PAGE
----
3

So I'm coding a program (c++), and thing leads to thing, and I need to find out how many meters to a degree of longitude at a specific latitude to a very high precision. Optimally < 1 meter at all latitudes(The program should be able to use this to plot many points given in lat and lon that are sub meter apart.) pretty much anywhere where there would normally be people (this means everywhere but within a few degrees of the poles).

When researching I came across some formulas to do this. The one that was most commonly available to me produced distances that were ~50 meters off for every 15 degrees of lat compared to what Wikipedia (and other online calcs) said they should be. The second formula seems to be more accurate, but I have no idea WHY its more accurate then the first one.

code/formulas:

double MetersAtLat(double lat)
{
    long double pi = 3.14159265358979323846;
    long double a =  6378137.0; //equatorial radius, meters exactly
    long double b = 6356752.3142;// polar radius, meters exactly
    long double eccentricitySquared = ((a*a) - (b*b))/(a*a);//0.00669437999014?; 
    long double rlat = (lat) * (pi/180);

    //method 1; off by ~ 50m for every 15 degrees away from equator. (for some reason)
    long double answ = (pi * a * cos(rlat))/180 * sqrt (1 - eccentricitySquared * (sin(rlat)*sin(rlat)));

    //method 2; off by ~0.5m? at the equator and gets more accurate the more northern lats given?.
    long double tanPsi =  (b * tan(rlat))/a;
    long double psi = atan(tanPsi);
    long double answ2 = (pi * a * cos(psi))/180;

    return answ2;
}

Is the problem with method 1 that it really is that inaccurate or is it really an issue with my computer/compiler/language? and is the second method as accurate as it looks? (are the numbers it returns good?)

edit: I've been using a table on Wikipedia to verify the numbers. (https://en.wikipedia.org/wiki/Latitude)

  • 1
    Add some more parentheses on method 1 to make sure the */ are being done correctly. Possibly change 180 to 180.0. I couldn't get method 2 to work. – mkennedy Jan 7 '16 at 17:46
2

As per mkennedy's suggestion ( thank you), I made some changes in the layout of my code, and now both methods appear to be producing the same answers. I'm making a bit of a leap of faith for the "high-accuracy/good numbers" part, only comparing them to a few web sources without actually "knowing for sure."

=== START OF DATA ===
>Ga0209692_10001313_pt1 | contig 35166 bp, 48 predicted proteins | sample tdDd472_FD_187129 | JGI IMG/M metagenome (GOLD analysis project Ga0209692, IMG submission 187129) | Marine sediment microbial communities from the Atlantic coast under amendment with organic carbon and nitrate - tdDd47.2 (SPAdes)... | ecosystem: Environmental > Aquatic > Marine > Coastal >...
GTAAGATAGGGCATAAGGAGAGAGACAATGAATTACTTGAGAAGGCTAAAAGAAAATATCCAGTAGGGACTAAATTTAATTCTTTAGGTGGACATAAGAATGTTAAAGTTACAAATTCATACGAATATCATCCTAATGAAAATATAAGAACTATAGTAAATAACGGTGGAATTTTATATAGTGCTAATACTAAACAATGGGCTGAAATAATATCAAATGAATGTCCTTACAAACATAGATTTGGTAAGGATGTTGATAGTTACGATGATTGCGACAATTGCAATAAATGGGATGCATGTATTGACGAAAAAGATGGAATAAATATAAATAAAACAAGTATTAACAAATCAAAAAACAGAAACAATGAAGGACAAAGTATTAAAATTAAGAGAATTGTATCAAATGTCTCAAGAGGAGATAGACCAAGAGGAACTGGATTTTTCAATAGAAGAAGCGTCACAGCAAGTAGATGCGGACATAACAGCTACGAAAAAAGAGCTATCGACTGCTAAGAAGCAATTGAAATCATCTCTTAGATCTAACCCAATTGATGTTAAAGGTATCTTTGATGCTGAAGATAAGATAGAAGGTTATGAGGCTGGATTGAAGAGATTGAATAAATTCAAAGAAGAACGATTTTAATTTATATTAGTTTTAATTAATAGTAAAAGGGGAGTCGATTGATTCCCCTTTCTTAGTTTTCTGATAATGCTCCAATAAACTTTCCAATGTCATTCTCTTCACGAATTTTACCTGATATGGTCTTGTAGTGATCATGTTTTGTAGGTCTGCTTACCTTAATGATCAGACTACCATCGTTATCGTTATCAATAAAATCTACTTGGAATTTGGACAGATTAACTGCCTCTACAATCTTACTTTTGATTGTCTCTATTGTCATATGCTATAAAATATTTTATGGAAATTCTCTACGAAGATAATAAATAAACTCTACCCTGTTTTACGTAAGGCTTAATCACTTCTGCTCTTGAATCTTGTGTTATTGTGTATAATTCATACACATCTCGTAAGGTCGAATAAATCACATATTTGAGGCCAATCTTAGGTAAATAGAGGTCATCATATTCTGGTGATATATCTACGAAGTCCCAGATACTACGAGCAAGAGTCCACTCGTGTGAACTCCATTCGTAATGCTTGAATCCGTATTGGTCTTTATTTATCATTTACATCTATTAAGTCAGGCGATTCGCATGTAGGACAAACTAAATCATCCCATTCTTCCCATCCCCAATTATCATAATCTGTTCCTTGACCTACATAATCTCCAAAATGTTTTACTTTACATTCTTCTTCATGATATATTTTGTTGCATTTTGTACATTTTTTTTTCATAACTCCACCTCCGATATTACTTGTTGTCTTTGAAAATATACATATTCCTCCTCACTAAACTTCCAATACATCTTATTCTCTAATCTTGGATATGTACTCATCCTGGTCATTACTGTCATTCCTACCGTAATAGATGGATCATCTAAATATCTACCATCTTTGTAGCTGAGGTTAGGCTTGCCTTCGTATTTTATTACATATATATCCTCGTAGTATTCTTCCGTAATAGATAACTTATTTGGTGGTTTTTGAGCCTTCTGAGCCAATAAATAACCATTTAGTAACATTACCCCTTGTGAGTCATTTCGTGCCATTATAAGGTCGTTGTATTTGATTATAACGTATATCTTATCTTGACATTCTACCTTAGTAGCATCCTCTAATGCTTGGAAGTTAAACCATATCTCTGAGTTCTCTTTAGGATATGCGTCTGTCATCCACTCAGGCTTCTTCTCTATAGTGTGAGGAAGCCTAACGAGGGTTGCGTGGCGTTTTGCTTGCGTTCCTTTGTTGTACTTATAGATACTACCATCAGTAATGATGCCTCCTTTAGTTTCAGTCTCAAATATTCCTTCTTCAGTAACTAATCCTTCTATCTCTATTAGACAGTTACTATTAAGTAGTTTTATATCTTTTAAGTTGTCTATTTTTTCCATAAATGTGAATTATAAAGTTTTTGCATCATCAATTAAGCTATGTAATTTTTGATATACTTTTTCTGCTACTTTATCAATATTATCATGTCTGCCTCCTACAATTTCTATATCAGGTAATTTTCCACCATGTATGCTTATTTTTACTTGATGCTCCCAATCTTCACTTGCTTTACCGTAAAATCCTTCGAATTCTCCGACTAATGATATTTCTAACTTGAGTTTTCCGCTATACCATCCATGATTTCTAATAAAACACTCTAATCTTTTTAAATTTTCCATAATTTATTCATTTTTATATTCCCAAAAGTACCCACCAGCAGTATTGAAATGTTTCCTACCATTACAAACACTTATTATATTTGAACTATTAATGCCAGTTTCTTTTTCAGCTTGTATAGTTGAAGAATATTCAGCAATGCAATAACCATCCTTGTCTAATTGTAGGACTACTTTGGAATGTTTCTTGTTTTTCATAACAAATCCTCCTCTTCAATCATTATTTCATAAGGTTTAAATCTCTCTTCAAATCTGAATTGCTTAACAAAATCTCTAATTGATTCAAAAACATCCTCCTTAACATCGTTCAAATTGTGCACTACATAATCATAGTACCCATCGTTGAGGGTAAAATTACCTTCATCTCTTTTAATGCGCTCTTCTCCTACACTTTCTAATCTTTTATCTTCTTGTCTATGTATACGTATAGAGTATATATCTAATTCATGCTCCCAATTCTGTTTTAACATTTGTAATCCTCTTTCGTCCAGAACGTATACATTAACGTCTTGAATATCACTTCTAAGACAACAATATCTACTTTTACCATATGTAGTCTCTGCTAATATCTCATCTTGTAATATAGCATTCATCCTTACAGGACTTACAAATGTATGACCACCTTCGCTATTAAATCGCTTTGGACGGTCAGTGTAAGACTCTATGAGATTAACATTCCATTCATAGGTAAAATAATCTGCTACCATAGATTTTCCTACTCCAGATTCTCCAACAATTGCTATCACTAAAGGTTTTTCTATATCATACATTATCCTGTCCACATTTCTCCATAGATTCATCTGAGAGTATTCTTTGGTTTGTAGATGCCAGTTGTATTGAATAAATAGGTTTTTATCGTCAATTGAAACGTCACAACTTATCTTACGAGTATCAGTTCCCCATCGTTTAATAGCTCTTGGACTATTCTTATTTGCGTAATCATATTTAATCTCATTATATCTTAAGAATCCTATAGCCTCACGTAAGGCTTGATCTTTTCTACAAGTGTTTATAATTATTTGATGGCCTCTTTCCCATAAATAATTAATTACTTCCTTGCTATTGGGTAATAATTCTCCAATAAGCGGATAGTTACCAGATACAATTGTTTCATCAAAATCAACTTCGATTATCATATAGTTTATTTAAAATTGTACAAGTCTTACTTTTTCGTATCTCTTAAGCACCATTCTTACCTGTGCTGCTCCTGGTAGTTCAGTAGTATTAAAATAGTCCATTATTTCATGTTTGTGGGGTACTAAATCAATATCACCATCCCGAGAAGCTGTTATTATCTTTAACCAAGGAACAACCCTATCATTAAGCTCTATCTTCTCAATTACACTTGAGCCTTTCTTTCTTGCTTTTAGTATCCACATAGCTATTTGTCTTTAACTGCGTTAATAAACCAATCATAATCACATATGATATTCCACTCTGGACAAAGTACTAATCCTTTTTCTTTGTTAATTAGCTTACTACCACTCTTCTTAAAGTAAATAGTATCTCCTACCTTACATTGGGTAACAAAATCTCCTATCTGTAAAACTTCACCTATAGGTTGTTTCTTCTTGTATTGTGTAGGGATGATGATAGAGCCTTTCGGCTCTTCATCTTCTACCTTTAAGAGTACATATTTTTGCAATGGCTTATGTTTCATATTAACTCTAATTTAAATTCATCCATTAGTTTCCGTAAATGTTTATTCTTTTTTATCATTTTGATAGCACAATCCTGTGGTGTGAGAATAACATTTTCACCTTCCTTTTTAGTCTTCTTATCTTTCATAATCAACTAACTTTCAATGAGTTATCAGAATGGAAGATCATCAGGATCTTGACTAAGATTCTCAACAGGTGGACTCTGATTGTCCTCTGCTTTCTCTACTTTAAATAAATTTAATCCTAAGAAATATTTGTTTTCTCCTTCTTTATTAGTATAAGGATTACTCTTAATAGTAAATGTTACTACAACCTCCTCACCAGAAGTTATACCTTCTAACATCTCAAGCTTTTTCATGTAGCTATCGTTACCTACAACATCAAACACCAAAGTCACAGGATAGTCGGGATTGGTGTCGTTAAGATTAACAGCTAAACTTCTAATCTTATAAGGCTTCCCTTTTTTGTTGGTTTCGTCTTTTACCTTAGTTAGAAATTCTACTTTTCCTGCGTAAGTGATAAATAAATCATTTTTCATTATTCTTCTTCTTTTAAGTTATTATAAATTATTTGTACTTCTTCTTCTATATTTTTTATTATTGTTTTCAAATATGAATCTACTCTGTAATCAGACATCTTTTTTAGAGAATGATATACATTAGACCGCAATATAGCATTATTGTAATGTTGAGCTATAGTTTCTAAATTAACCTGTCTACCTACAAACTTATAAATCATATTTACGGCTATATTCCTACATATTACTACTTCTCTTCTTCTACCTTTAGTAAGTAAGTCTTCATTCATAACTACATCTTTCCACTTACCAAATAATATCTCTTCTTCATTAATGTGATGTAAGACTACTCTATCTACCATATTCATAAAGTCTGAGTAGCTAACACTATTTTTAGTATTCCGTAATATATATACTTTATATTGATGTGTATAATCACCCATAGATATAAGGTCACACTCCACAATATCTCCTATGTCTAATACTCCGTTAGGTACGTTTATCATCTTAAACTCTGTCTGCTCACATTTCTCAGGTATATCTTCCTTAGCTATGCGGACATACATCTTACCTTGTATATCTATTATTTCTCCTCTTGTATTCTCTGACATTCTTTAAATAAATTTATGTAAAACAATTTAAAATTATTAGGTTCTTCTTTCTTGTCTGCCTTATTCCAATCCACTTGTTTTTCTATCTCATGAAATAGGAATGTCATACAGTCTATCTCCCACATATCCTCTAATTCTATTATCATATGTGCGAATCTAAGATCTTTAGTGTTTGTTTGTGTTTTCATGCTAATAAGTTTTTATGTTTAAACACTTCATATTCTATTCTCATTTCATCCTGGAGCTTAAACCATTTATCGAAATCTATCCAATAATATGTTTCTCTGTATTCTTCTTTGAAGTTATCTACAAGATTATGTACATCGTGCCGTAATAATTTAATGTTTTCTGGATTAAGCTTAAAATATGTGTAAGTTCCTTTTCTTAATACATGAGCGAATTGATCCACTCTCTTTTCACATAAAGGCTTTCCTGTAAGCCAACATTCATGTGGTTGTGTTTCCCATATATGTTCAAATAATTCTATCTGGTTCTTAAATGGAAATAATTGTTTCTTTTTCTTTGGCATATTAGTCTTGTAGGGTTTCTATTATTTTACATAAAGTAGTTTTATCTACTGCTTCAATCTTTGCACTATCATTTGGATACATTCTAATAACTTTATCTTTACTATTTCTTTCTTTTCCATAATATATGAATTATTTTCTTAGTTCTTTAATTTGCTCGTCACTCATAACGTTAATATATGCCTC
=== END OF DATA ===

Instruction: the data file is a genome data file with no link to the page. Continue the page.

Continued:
It appears that some floating point operations were getting in the way with how method 1 was originally being calculated, resulting in a loss of precision. Breaking it into separate steps appears to have avoided the issue.

Code Follows:

double viewManager::MetersAtLat1(double lat)
{
    long double pi = 3.14159265358979323846;
    long double a =  6378137.0; //equatorial radius, meters exactly
    long double b = 6356752.3142;//polar radius, meters exactly
    long double eccentricitySquared = ((a*a) - (b*b))/(a*a);//0.00669437999014?; 
    long double rlat = (lat) * (pi/180); //change to radians

    long double topPart = (pi * a * cos(rlat));
    long double sinLatSqr = (sin(rlat)*sin(rlat));
    long double bottomPart = 180.0 * sqrt (1 - eccentricitySquared * sinLatSqr);
    long double answ = topPart /bottomPart;

    return answ;
}

double viewManager::MetersAtLat2(double lat)
{
    long double pi = 3.14159265358979323846;
    long double a =  6378137.0; //equatorial radius, meters exactly
    long double b = 6356752.3142;//polar radius, meters exactly
    long double eccentricitySquared = ((a*a) - (b*b))/(a*a);//0.00669437999014?; 
    long double rlat = (lat) * (pi/180); //change to radians

    long double tanPsi =  (b * tan(rlat))/a;
    long double psi = atan(tanPsi);
    long double answ = (pi * a * cos(psi))/180;

    return answ;
}

output: both methods

Meters @ lat 0; 111319.49079327358
Meters @ lat 15; 107550.48871678663
Meters @ lat 30; 96486.280251067088
Meters @ lat 45; 78846.83509425736
Meters @ lat 60; 55800.001572733083
Meters @ lat 75; 28902.005809998191
Meters @ lat 90; 6.81e-12

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